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Kids are very different in their reactions to things.  In some ways, I think it helped that they all had experiences with animal loss.  My kids were 7 and 3 when their grandmother died.  We were living on the complete opposite side of the country when she got ill.  The rest of the family told my dh not to come while she was still alive because they thought (wrongly, of course) that she would die if he came, but would not if he didn't come.  (She had a very serious heart attack and died from another heart attack a week and a half later while still in the hospital. We were in communication with the hospital and we understood how serious the situation was but his brothers did not and his father went along with the brothers).  I remember my kids being a bit sad but not any more so than with pet passing. OTOH, when princess Diana died the following year, somehow my oldest developed an intense obsession for a bit about how planes carrying his Dad might crash, how we might crash, etc.  It didn't last all that long but somehow it just affected him that younger people die too and he felt that all kinds of things possessed risk- which they do but relatively less risk that dying at an older age after having bad health,  It did help him for me to get out statistics and show how safe plane travel was because he was most worried about his dad who traveled a lot in the USAF.

 

So matter of fact is my recommendation plus any religious beliefs that you have that may be helpful (with a big warning to not go there if you have beliefs that said person is not going to heaven for whatever reason.)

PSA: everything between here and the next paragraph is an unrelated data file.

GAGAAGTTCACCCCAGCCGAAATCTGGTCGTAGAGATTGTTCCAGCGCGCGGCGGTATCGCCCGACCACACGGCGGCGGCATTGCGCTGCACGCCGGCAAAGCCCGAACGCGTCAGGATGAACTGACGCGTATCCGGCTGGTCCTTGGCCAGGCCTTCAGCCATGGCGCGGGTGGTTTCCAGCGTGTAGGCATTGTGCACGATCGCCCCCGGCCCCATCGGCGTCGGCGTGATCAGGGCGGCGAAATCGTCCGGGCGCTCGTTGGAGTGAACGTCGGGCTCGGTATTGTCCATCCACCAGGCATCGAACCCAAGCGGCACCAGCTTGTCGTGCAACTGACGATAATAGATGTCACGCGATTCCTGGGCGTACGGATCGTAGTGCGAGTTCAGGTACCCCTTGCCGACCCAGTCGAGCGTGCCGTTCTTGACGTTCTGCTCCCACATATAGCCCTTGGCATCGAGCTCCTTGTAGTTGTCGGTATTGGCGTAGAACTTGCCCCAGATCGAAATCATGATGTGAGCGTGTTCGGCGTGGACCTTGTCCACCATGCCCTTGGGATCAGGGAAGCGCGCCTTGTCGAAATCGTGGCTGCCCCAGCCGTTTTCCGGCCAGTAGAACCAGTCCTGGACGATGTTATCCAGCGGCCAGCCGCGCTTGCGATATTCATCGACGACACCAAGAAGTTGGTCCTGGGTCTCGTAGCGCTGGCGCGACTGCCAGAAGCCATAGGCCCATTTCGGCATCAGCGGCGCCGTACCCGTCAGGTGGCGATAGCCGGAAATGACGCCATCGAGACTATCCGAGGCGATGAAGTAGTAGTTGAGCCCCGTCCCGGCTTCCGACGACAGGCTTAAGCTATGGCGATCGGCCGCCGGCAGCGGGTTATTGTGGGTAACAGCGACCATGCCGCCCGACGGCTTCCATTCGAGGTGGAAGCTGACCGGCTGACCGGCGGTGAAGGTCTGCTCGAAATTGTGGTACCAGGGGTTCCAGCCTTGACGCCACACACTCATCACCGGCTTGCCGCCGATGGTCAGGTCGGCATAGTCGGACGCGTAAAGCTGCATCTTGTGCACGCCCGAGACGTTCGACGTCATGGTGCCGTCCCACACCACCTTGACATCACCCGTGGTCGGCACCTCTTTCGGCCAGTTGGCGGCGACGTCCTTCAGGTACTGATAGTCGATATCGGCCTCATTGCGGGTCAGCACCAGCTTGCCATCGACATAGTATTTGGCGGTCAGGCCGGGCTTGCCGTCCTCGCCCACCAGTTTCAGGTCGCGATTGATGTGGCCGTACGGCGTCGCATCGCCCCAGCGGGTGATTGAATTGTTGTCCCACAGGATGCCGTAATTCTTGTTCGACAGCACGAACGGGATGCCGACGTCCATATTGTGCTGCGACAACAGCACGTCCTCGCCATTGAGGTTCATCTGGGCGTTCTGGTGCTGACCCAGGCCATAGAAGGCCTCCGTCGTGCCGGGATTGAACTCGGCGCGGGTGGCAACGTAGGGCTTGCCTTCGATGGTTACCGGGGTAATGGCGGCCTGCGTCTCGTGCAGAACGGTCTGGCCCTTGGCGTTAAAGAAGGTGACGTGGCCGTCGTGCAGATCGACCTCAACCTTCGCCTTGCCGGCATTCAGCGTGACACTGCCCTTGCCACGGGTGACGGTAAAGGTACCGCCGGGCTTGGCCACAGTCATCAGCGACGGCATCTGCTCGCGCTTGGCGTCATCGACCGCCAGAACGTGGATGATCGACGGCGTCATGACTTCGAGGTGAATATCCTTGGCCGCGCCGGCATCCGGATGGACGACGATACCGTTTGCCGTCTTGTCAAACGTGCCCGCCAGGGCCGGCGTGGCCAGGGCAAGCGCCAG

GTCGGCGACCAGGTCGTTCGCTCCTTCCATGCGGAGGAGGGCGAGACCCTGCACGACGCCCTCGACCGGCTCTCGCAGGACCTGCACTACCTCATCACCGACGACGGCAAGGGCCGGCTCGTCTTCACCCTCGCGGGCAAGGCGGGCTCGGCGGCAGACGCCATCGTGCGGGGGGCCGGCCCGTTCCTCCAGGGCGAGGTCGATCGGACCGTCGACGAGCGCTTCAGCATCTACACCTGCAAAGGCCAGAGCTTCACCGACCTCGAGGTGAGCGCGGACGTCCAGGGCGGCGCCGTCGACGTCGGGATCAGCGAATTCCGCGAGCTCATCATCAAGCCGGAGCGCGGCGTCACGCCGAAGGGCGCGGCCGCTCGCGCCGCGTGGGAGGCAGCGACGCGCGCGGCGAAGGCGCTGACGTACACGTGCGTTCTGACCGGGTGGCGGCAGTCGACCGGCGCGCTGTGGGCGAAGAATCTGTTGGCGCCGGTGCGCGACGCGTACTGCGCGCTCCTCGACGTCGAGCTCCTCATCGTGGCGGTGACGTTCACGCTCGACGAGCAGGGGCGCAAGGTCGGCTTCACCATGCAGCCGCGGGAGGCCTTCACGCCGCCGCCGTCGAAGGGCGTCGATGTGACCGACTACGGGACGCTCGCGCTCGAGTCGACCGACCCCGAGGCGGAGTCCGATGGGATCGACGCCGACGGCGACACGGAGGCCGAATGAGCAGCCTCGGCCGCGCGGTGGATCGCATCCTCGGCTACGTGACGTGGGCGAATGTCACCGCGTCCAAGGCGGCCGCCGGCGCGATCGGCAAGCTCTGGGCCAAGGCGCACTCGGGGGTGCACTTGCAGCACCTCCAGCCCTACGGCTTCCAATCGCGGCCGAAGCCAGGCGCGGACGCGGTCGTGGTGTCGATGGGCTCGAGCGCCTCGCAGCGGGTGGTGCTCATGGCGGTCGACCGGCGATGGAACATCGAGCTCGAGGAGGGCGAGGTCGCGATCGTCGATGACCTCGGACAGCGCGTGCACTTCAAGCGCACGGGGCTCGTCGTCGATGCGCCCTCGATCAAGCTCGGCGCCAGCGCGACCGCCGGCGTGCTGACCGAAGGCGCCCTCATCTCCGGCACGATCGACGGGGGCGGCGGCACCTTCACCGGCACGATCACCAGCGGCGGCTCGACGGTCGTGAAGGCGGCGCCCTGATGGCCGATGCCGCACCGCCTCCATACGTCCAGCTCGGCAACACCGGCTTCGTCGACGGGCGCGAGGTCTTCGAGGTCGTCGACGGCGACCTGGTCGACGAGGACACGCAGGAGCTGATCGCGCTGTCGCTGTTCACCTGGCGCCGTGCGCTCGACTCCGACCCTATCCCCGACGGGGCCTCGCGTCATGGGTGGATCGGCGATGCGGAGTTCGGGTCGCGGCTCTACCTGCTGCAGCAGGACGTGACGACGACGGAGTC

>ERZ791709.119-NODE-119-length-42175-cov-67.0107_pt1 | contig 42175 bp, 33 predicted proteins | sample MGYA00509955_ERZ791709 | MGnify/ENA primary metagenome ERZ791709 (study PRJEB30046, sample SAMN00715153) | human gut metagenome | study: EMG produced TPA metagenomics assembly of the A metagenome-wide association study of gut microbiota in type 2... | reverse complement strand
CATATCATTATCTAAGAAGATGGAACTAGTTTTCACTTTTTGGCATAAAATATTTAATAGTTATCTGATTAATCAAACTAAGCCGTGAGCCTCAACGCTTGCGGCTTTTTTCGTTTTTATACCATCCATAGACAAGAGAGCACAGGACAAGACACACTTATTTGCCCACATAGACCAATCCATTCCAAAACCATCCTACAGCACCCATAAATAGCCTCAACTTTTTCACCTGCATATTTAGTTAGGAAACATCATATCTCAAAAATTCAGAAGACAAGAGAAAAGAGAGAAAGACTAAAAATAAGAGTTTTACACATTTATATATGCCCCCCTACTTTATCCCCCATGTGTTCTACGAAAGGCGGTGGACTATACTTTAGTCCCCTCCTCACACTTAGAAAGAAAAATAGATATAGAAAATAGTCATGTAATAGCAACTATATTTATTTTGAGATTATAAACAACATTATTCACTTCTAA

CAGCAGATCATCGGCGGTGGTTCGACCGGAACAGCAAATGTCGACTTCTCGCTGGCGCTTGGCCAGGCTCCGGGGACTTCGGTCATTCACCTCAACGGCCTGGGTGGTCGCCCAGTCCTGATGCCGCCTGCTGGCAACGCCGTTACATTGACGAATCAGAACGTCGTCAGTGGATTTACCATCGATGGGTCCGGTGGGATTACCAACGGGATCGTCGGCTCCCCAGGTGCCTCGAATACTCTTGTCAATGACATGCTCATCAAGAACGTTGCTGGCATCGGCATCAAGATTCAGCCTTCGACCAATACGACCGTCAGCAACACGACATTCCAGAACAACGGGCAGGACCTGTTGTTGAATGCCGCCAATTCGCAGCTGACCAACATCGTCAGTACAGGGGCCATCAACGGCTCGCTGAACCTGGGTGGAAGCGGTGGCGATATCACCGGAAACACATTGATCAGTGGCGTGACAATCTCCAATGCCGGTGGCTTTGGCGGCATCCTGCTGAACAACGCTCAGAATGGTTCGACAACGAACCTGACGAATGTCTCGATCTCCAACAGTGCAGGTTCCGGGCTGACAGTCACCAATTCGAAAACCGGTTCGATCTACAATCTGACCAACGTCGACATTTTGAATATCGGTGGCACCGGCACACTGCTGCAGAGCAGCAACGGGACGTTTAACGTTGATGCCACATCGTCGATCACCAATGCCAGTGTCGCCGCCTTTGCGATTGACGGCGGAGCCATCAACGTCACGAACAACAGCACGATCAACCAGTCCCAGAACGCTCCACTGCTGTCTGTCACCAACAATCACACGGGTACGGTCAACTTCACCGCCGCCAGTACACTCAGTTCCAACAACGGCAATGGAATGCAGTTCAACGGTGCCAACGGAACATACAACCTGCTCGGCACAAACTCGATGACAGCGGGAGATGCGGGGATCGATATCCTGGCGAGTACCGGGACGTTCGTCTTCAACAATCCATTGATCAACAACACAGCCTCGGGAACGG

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I am so very sorry. I think it is most important to be factual and clear, not euphamistic and vague. So, it is better to say, "Grandpa's body isn't working correctly anymore; he is very, very sick. The doctors will help him feel a little better, but he will die," then it is to say, "Grandpa has a big boo-boo and he will have to go to heaven some day."

 

I think it is better to be communicative, even if you cry, even if it's hard to say. When my grandfather died (I was 11), truly the worst thing was that NOBODY spoke with me and I was not given an opportunity to go to the funeral. I was left babysitting two younger children in the family and had no idea I was missing the funeral. It was very hard for me to come to terms with my grandfather's death and I believe it was largely due to the adults not talking to me or including me in any information.